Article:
MIAMI (CBSMiami) – In the wake of a death of Miami-Dade mentally ill inmate who died after being left in a scalding hot shower at the Dade Correctional Institution, the state’s Department of Corrections is set to announce new reforms to protect those in the custody of the state.
On Wednesday, DOC chief Mike Crews outlined their plans during a news conference at the Everglades Correctional Institution.
“We are working diligently to fix the problems we have already identified,” said Crews.”We have nothing to hide and if we find or identify bad seeds in our agency, they will have to find somewhere else to go. They will not dictate where we are going as an agency.”
Department of Corrections employs more than 22,0000 people and incarcerate more than 100,000 inmates so the DOC Secretary says it’s a big and challenging job but it’s not an excuse to ever abuse or mistreat inmates.
Among the policies the department will implement will be specialized reentry centers for inmates who suffer from mental illness, expand intervention training for corrections officers “so they don’t unintentionally escalate an incident or hurt an individual,” and create a “transparency database” for disseminating information on inmates who die in the custody of the department, according to CBS4 news partner The Miami Herald.
“That we are transparent, we have nothing to hide and if we find, or we identify bad seeds in our agency, they’re going to have to find somewhere else to go. They are not going to dictate where we are going to go as an agency. They are not going to represent the rest of our hardworking staff in this agency and independent investigations, I think, go a long way in helping move that transparency forward,” said Crews.
Darren Rainy, 50, died on the night of June 23rd, 2012 after being left in the small shower stall for almost two hours. While the guards who placed him there, Cornelius Thompson and Roland Clarke, claimed they checked on him “periodically,” according to the Miami Herald, other inmates said the guards turned up the temperature as far as they could and walked away as he screamed in pain. They reportedly did it, according to witnesses, because Rainey had defecated in his cell and smeared feces all over himself.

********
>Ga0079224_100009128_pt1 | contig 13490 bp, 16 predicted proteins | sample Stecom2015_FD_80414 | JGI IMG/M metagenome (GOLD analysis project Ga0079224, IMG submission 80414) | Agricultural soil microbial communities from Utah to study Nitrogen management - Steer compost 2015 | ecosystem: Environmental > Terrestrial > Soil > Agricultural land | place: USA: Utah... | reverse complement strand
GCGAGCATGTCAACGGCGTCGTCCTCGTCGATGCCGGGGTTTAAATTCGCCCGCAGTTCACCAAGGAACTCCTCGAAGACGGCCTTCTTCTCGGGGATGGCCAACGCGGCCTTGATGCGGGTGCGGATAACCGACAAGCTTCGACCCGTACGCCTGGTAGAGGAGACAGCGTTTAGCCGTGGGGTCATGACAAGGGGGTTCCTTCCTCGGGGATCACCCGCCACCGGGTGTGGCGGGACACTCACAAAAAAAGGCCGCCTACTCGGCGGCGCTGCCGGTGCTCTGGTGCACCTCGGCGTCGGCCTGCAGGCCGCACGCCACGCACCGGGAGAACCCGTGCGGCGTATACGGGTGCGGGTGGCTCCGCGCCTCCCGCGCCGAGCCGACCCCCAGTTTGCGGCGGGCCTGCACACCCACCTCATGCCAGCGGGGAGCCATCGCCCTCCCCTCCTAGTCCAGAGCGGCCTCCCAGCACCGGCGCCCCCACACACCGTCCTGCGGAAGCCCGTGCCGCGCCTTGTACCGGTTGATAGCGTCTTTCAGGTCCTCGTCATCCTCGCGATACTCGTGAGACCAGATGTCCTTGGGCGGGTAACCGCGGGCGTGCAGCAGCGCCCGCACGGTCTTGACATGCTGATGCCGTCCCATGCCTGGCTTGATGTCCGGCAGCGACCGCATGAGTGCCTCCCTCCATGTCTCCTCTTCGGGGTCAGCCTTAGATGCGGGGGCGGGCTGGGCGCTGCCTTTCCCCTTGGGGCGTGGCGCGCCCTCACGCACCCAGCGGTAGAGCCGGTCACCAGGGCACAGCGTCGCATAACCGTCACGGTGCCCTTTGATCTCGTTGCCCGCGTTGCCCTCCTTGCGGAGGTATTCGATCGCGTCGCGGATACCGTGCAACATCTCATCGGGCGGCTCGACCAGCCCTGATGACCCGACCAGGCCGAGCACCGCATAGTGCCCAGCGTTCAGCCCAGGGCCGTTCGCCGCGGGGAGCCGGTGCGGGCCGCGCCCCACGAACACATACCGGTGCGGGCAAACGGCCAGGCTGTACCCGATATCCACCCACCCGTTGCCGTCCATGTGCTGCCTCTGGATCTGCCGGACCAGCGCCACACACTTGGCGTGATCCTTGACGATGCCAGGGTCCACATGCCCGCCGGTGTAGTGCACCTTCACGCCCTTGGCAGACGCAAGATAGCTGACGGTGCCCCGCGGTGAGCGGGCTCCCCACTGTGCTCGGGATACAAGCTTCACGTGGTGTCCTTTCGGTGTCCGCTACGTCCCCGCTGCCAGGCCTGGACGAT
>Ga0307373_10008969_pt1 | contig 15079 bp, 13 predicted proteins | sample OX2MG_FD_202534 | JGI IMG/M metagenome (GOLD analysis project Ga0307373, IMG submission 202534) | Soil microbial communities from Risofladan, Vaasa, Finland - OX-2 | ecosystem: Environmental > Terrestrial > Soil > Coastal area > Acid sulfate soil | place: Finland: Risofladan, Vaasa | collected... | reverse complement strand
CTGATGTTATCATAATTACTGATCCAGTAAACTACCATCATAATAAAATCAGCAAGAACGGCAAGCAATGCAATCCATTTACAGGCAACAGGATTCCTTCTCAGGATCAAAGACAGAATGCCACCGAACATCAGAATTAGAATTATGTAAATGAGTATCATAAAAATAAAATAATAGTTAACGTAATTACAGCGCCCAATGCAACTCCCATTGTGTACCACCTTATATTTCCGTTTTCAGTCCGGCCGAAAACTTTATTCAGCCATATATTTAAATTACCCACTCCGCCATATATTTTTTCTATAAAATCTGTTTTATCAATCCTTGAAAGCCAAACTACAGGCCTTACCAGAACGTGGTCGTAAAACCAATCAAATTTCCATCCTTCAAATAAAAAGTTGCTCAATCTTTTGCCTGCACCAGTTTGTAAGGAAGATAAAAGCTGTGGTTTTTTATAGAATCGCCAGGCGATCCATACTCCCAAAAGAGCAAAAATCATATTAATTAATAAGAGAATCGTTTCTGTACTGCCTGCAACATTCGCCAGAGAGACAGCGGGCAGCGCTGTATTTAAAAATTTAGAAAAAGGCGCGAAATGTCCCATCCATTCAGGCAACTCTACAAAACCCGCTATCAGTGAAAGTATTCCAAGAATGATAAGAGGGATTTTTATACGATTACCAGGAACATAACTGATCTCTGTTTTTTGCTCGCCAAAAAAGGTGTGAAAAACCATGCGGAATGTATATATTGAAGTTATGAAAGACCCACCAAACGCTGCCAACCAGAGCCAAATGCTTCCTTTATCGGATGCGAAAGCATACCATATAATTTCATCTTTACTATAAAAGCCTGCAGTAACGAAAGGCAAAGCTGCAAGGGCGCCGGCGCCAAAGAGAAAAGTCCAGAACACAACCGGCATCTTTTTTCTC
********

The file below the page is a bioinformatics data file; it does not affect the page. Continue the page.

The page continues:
Neither Thompson and Clarke are currently with the department.
Thompson left to take a job with the federal prison system and Roland Clarke resigned July 3rd. The warden of the institution, Jerry Cummings, was fired.
According to emails sent days and weeks after Rainey’s death, Cumming was called to the scene the night he died and that top officials with the Department of Corrections were briefed.
Interestingly, there were no emails from Cummings to any of his command staff which asked questions about what happened the night Rainey died nor were there any emails from Cumming to his bosses concerning the death, according to the Miami Herald.
In the emails, Cumming chastised staffers who talked about the grizzly incident.
“We do not know what the cause of death is for (inmate) Rainey,” wrote Cumming.
Cummings urged them to wait for the Medical Examiner’s autopsy report before they make any official statements.
But there would be no real investigation for nearly two years until a Miami Herald expose on Rainey’s death. During the course of the investigation, critical evidence seemingly disappeared. For example, the Depart of Correction’s Inspector General’s report cites a malfunction in the facility’s surveillance system “causing damage to the disc and the video could not be viewed.”
There is no further mention of video in the report.
To date, Miami-Dade Medical Examiner Bruce Hyma has yet to release that autopsy report or told Rainey’s family how he died. The ME is apparently waiting for the police to finish their investigation.
The American Civil Liberties Union has written Attorney General Eric Holder saying “it appears that no one will be held accountable for the death of Darren Rainey unless an investigation is conducted by the U.S. Department of Justice.”
CBS4 news partner The Miami Herald contributed to this report.
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